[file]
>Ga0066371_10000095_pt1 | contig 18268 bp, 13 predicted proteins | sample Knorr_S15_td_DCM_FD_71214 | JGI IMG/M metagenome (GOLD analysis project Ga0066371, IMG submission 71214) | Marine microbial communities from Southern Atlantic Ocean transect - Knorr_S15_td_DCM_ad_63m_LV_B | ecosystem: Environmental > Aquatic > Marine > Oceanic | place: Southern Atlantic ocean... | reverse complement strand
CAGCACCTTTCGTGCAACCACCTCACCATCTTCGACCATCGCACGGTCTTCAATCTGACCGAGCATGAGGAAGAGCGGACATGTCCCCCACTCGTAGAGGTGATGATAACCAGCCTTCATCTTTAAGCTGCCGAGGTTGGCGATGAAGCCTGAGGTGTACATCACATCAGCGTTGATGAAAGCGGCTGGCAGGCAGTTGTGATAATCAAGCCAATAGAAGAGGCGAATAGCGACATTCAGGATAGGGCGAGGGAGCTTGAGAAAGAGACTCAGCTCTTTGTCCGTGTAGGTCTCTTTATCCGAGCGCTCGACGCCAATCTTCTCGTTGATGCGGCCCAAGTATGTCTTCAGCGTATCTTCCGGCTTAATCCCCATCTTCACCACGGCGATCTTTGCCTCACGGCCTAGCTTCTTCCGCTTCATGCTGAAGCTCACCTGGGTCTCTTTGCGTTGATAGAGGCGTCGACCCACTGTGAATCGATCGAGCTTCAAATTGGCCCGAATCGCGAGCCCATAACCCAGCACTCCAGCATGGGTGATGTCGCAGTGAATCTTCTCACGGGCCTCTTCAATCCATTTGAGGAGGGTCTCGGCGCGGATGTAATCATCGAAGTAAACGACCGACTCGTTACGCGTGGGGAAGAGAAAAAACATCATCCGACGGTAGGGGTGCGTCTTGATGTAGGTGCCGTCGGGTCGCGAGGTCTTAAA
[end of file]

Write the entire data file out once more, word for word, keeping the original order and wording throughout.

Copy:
>Ga0066371_10000095_pt1 | contig 18268 bp, 13 predicted proteins | sample Knorr_S15_td_DCM_FD_71214 | JGI IMG/M metagenome (GOLD analysis project Ga0066371, IMG submission 71214) | Marine microbial communities from Southern Atlantic Ocean transect - Knorr_S15_td_DCM_ad_63m_LV_B | ecosystem: Environmental > Aquatic > Marine > Oceanic | place: Southern Atlantic ocean... | reverse complement strand
CAGCACCTTTCGTGCAACCACCTCACCATCTTCGACCATCGCACGGTCTTCAATCTGACCGAGCATGAGGAAGAGCGGACATGTCCCCCACTCGTAGAGGTGATGATAACCAGCCTTCATCTTTAAGCTGCCGAGGTTGGCGATGAAGCCTGAGGTGTACATCACATCAGCGTTGATGAAAGCGGCTGGCAGGCAGTTGTGATAATCAAGCCAATAGAAGAGGCGAATAGCGACATTCAGGATAGGGCGAGGGAGCTTGAGAAAGAGACTCAGCTCTTTGTCCGTGTAGGTCTCTTTATCCGAGCGCTCGACGCCAATCTTCTCGTTGATGCGGCCCAAGTATGTCTTCAGCGTATCTTCCGGCTTAATCCCCATCTTCACCACGGCGATCTTTGCCTCACGGCCTAGCTTCTTCCGCTTCATGCTGAAGCTCACCTGGGTCTCTTTGCGTTGATAGAGGCGTCGACCCACTGTGAATCGATCGAGCTTCAAATTGGCCCGAATCGCGAGCCCATAACCCAGCACTCCAGCATGGGTGATGTCGCAGTGAATCTTCTCACGGGCCTCTTCAATCCATTTGAGGAGGGTCTCGGCGCGGATGTAATCATCGAAGTAAACGACCGACTCGTTACGCGTGGGGAAGAGAAAAAACATCATCCGACGGTAGGGGTGCGTCTTGATGTAGGTGCCGTCGGGTCGCGAGGTCTTAAA